When the film version of the comics series Scott Pilgrim vs. The World was released in 2010, I dove into Bryan Lee O’Malley’s Scott Pilgrim series, which takes place over six black and white volumes. This post isn’t a recap of the series, but rather how Scott Pilgrim is literally and figuratively the perfect new adult hero, or more particularly, heroine (not in terms of age, but trope).
When we first meet Scott, he’s dating the high schooler, Knives Chau. All of his friends think this is a bad idea but he goes about it anyway until he meets manic pixie dream girl Ramona Flowers. Scott’s stuck in a Peter Pan rut; he’s fine living with his friend Wallace and not making much progress in his life. It’s not until he meets Ramona and has to face down her seven evil exes that he progresses on with his life.
How does this parallel the new adult prototype,you ask? In New Adult romance, the hero (or more often the heroine), continues about the day to day until something or usually someone acts as the catalyst for change. For example, take Jamie McGuire’s hugely successful Beautiful Disaster; it’s not until Abby meets the over-the-top Travis that her life changes into a world of emotional angst. How often does the back blurb of a New Adult romance novel read, “X was just living a blase college life until Y came along” or how often does the story of a protagonist come of age while taking on some emotional or actual life journey?
In addition to the New Adult journey, Scott Pilgrim shows a class consciousness to which New Adult readers can readily relate. In the beginning of the story, Scott lives in a ramshackle log cabin, he doesn’t work, and gets by living day to day. We’re told that at some point Scott went to college and met erstwhile and later evil, Envy or Natalie Adams. The college arc, while small, is huge especially in the New Adult world. So many NA protagonists work sham jobs for money until an opportunity working for a billionaire comes along or like Avery in the extremely popular Arrangement serial by H.M. Ward, do whatever they have to in order to get by. There’s also a feeling of lost potential. Scott is a great physical fighter, but emotionally he’s trapped in the lore of yesteryear represented by the great '90s and '80s video games that are represented, including The Legend of Zelda, Street Fighter, and others.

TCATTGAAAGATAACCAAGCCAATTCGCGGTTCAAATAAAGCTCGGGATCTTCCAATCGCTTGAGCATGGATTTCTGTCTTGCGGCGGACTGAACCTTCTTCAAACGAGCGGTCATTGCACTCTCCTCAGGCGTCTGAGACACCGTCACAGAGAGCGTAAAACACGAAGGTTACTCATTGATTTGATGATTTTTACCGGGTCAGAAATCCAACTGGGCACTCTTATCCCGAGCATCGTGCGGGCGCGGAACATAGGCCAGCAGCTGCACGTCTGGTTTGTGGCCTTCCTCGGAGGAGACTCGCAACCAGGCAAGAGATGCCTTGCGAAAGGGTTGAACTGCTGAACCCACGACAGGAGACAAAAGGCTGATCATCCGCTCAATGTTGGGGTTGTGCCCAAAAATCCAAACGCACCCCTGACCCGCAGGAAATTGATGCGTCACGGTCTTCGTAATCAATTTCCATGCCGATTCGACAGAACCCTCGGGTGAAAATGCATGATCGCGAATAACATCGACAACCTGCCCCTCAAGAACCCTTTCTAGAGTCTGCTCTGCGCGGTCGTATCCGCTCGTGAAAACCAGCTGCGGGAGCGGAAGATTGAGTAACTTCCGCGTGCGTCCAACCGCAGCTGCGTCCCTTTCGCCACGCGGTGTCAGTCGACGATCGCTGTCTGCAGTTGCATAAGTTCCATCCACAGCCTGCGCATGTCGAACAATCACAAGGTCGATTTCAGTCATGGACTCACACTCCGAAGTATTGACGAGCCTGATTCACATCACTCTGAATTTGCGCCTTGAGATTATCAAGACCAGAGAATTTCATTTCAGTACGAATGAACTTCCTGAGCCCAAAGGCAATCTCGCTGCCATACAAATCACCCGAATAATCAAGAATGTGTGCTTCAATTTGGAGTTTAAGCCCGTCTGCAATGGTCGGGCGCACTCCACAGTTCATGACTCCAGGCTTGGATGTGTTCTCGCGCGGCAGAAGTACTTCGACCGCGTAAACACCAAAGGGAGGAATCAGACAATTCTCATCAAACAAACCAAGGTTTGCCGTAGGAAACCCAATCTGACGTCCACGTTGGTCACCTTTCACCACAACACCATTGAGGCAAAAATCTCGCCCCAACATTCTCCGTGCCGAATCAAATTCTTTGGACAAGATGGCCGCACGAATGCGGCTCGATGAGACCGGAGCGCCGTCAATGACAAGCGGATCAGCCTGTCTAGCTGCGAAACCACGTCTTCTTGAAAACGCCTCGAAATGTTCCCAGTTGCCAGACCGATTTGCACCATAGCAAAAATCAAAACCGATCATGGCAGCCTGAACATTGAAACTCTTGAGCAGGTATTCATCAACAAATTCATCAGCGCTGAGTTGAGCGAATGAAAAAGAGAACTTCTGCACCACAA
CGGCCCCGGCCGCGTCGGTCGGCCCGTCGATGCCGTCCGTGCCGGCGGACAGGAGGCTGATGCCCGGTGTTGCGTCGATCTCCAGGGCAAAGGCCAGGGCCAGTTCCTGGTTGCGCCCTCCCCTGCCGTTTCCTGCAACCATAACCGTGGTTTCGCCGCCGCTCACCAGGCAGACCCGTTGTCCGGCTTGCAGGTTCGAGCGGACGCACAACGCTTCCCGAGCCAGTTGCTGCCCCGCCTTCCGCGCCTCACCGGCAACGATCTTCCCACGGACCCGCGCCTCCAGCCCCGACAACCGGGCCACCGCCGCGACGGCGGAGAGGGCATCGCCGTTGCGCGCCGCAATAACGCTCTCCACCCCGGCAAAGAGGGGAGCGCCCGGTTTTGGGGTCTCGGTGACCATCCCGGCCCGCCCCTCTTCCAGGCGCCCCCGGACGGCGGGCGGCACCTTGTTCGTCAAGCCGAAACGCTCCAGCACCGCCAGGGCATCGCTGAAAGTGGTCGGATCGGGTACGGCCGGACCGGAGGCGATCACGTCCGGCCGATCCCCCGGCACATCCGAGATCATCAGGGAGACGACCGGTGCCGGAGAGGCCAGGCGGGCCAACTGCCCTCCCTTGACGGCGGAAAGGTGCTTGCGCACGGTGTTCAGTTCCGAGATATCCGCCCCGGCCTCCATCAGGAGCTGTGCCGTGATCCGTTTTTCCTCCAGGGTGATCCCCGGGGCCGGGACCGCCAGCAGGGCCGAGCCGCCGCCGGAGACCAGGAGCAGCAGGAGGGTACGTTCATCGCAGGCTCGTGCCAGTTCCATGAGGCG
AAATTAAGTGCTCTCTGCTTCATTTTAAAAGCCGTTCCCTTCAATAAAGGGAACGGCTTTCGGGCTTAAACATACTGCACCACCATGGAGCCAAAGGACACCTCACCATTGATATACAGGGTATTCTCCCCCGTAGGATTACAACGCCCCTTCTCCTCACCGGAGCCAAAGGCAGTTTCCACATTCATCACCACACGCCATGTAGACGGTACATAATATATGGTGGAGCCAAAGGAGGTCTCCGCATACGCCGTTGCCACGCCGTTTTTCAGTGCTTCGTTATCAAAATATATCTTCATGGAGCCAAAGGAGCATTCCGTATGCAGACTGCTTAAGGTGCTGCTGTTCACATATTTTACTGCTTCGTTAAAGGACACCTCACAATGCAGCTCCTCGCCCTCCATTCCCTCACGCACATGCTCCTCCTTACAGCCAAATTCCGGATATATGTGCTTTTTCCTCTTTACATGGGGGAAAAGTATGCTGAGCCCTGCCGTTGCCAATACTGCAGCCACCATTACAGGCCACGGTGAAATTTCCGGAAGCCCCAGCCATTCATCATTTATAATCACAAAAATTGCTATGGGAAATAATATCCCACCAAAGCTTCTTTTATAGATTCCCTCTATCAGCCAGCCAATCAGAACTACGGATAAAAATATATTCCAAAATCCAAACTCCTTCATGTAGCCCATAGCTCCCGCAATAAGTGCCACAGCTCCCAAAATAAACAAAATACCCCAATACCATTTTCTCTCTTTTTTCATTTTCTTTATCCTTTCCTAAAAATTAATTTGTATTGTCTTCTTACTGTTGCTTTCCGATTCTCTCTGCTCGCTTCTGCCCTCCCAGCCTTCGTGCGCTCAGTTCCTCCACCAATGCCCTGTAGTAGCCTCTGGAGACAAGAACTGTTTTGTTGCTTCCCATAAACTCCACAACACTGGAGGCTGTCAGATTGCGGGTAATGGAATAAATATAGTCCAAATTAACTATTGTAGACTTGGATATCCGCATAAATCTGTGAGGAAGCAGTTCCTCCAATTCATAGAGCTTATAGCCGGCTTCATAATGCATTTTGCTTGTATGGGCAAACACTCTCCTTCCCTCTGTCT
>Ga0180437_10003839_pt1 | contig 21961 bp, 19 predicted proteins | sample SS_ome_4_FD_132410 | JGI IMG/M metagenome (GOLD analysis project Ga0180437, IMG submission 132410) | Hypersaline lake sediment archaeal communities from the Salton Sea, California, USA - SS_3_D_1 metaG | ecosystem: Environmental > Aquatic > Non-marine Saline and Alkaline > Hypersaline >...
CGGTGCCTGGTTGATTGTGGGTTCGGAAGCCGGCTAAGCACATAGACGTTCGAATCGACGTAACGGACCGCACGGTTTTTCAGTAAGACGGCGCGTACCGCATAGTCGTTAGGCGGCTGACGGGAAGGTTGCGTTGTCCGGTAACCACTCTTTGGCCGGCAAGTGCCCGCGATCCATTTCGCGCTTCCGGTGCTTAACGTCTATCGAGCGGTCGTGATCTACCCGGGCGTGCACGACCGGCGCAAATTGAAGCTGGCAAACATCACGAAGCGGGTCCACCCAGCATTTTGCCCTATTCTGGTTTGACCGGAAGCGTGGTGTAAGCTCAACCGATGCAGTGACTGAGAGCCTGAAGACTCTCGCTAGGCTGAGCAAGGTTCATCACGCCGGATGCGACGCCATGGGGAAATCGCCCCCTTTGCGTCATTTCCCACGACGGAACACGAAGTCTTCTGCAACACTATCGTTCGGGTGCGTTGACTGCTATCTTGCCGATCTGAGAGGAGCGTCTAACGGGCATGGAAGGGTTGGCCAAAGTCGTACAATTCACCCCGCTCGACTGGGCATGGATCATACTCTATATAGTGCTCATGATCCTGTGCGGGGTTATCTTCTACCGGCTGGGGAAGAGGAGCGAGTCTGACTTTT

Envy Adams is an interesting character because she poses the New Adult trope of the confrontation with the ex. The most solid representation I can think of today is Robin York’s Deeper where Caroline faces her ex-boyfriend and tormentor, Nate, regarding the issue of revenge porn. While Envy doesn’t retaliate against Scott the same way Nate does with Caroline, there is still a deep psychological break where both Caroline and Scott have to face their exes respectively with the emotional support of a hero, West or heroine, Ramona, on their respective sides.
Perhaps the greatest message that Scott Pilgrim gives is not only belief in the power of love but belief in yourself. Yes, Ramona prompted Scott to change, but Scott was the one who had to do the growing up, he physically fights the Seven Evil Exes and emotionally battles with developing some sort of life, albeit as an assistant to the short order cook. There is a point in Deeper where Caroline cannot rely on West and has to “lawyer up” to come face to face with her demons, including Nate, her father’s approval and tackling the overall issue of revenge porn. Before they reach their HEA, NA heroines have the big emotional breakthrough (hopefully) where they have to conquer some sort of emotional demon in order to be in a relationship with their one true love. Scott’s confrontation is both physical and emotional in facing down Gideon, the last of the Seven Evil Exes while a NA heroine’s issues are often psychological where they break down barriers to make themselves vulnerable or sometimes strong enough to endure the travails of an adult relationship.
Do you agree or disagree? What New Adult tropes do you find in other works? Haven’t read Scott Pilgrim? Will you now?
Sahara Hoshi reviews for Wicked Lil Pixie and is a lifelong reader of romance. Favorite genres include new adult, paranormal romance, contemporary romance and erotica.